Subject: Sleeping Var Passengers out of Washington week of Jan 7, 1915
Date: November 19, 2020 at 1:06:04 PM EST
To: "main@southernrailway.groups.io" <main@SouthernRailway.groups.io>
 
From the SRHA Archives:
 
Southern Railway passenger traffic was down in 1915. Washington headquarters asked for almost continuous reports on Pullman passengers, usually to determine if lines should be discontinued. Although a comprehensive list of Pullman Line Numbers on the Southern has never been located in the Presidents’ or Mechanical Dept. files, the summaries sent to Washington give a good sense of how many different lines operated between various city pairs. In this example, trains out of Washington, DC.
 
Ike
 
 
 


locked Re: Sleeping Var Passengers out of Washington week of Jan 7, 1915

Carl Ardrey
 

January 1915 would have been over two years before USA's entry into WWI.

On 11/20/2020 2:21 PM Edwin Locklin <elocklin@...> wrote:
 
 
Ike,
 
Could World War 1 have had any affect on ridership?  WW1 took place from early 1914 towards the end of 1918 which cover these notices on ridership.  My two cents.
 
Ed Locklin at mp367.
 

 
From: George Eichelberger
Sent: Friday, November 20, 2020 1:28 PM
To: PassengerCarList@groups.io
Cc: main@southernrailway.groups.io
Subject: [SouthernRailway] Sleeping Var Passengers out of Washington week of Jan 7, 1915
 
I posted the attached to the SouthernRailway.io group yesterday and added the Dec 11, 1914 memo today. Other than business being down, it appears the PRR was demanding an increased share of the Pullman fares on trains through Washington. Obviously, more research is needed…is any one aware of what the issue was….circa 1914?
 
Ike
 
 
Begin forwarded message:
 
From: george eichelberger <geichelberger@...>
Subject: Sleeping Var Passengers out of Washington week of Jan 7, 1915
Date: November 19, 2020 at 1:06:04 PM EST
To: "main@southernrailway.groups.io" <main@SouthernRailway.groups.io>
 
From the SRHA Archives:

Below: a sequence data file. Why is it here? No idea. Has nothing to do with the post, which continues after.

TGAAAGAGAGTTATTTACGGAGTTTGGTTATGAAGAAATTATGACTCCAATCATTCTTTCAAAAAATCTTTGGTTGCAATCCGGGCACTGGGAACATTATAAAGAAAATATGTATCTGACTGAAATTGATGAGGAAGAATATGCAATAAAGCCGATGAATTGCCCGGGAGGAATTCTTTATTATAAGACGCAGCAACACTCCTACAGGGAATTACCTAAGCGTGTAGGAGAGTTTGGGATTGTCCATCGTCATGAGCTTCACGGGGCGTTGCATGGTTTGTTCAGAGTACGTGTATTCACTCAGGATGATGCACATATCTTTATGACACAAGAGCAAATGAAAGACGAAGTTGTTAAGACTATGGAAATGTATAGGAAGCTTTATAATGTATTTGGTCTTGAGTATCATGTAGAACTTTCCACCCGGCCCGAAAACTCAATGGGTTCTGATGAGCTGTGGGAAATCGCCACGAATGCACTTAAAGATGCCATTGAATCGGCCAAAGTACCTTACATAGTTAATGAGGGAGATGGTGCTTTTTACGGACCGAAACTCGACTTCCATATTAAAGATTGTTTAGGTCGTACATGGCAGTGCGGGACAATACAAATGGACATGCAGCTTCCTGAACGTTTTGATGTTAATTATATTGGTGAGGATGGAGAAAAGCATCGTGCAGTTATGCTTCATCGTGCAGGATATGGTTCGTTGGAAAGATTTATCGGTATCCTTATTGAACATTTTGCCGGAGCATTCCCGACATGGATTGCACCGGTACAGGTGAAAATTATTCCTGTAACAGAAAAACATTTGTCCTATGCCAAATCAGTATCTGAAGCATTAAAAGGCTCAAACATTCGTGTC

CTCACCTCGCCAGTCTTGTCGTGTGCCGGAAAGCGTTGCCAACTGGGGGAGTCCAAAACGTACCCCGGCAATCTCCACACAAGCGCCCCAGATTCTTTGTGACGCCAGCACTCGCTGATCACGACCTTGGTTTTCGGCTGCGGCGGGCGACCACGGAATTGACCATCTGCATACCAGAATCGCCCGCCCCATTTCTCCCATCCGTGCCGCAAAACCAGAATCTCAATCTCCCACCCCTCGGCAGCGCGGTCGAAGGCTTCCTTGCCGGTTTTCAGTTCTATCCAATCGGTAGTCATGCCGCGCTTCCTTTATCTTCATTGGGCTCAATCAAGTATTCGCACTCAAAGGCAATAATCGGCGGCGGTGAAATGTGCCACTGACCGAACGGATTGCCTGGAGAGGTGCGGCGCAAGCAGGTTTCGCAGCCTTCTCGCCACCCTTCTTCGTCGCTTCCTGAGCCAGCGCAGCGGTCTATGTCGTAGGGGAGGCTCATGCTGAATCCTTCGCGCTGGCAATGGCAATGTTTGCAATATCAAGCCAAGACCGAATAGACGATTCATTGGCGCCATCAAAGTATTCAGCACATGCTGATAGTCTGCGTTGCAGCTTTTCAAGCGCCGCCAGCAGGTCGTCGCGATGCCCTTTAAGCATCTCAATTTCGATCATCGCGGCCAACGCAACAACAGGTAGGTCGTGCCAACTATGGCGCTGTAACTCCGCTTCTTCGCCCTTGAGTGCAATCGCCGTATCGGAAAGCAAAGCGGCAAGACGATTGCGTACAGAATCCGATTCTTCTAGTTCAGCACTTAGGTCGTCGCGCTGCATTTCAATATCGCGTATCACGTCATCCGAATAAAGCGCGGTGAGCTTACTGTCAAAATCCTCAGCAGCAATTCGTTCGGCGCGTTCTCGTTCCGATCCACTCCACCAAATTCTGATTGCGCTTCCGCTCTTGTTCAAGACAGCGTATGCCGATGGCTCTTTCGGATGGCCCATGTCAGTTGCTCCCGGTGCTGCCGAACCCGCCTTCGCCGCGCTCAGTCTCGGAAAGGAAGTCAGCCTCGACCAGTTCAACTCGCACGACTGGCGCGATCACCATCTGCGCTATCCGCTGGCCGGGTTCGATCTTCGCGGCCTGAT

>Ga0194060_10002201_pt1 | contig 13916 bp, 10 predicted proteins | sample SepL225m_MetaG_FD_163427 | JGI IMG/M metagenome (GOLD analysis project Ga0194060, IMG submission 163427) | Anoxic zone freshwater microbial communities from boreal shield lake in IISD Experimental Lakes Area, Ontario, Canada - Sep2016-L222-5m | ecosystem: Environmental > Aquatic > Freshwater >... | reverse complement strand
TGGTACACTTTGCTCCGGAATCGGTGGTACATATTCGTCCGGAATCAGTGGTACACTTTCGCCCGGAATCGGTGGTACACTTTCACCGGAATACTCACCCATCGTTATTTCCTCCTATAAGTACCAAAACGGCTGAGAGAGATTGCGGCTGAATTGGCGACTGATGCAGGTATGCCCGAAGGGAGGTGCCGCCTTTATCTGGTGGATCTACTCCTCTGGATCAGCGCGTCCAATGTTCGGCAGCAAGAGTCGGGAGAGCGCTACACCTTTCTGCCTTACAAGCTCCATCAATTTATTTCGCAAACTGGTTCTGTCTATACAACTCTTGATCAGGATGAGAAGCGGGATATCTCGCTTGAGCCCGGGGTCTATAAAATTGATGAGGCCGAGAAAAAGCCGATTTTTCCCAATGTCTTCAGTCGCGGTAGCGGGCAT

Southern Railway passenger traffic was down in 1915. Washington headquarters asked for almost continuous reports on Pullman passengers, usually to determine if lines should be discontinued. Although a comprehensive list of Pullman Line Numbers on the Southern has never been located in the Presidents’ or Mechanical Dept. files, the summaries sent to Washington give a good sense of how many different lines operated between various city pairs. In this example, trains out of Washington, DC.
 
Ike
 
 
 


locked Re: Sleeping Var Passengers out of Washington week of Jan 7, 1915

 

Ike,
 
Could World War 1 have had any affect on ridership?  WW1 took place from early 1914 towards the end of 1918 which cover these notices on ridership.  My two cents.
 
Ed Locklin at mp367.
 

 

From: George Eichelberger
Sent: Friday, November 20, 2020 1:28 PM
To: PassengerCarList@groups.io
Cc: main@southernrailway.groups.io
Subject: [SouthernRailway] Sleeping Var Passengers out of Washington week of Jan 7, 1915
 
I posted the attached to the SouthernRailway.io group yesterday and added the Dec 11, 1914 memo today. Other than business being down, it appears the PRR was demanding an increased share of the Pullman fares on trains through Washington. Obviously, more research is needed…is any one aware of what the issue was….circa 1914?
 
Ike
 
 
Begin forwarded message:
 
From: george eichelberger <geichelberger@...>
Subject: Sleeping Var Passengers out of Washington week of Jan 7, 1915
Date: November 19, 2020 at 1:06:04 PM EST
To: "main@southernrailway.groups.io" <main@SouthernRailway.groups.io>
 
From the SRHA Archives:
 
Southern Railway passenger traffic was down in 1915. Washington headquarters asked for almost continuous reports on Pullman passengers, usually to determine if lines should be discontinued. Although a comprehensive list of Pullman Line Numbers on the Southern has never been located in the Presidents’ or Mechanical Dept. files, the summaries sent to Washington give a good sense of how many different lines operated between various city pairs. In this example, trains out of Washington, DC.
 
Ike
 
 
 


locked Re: Sleeping Var Passengers out of Washington week of Jan 7, 1915

Michael Roderick
 

Ike:

 

I have reached out to one of my PRR friends for that information when I get it I will send you the information.

 

Mike

 

From: main@SouthernRailway.groups.io <main@SouthernRailway.groups.io> On Behalf Of George Eichelberger
Sent: Friday, November 20, 2020 13:28
To: PassengerCarList@groups.io
Cc: main@southernrailway.groups.io
Subject: [SouthernRailway] Sleeping Var Passengers out of Washington week of Jan 7, 1915

 

I posted the attached to the SouthernRailway.io group yesterday and added the Dec 11, 1914 memo today. Other than business being down, it appears the PRR was demanding an increased share of the Pullman fares on trains through Washington. Obviously, more research is needed…is any one aware of what the issue was….circa 1914?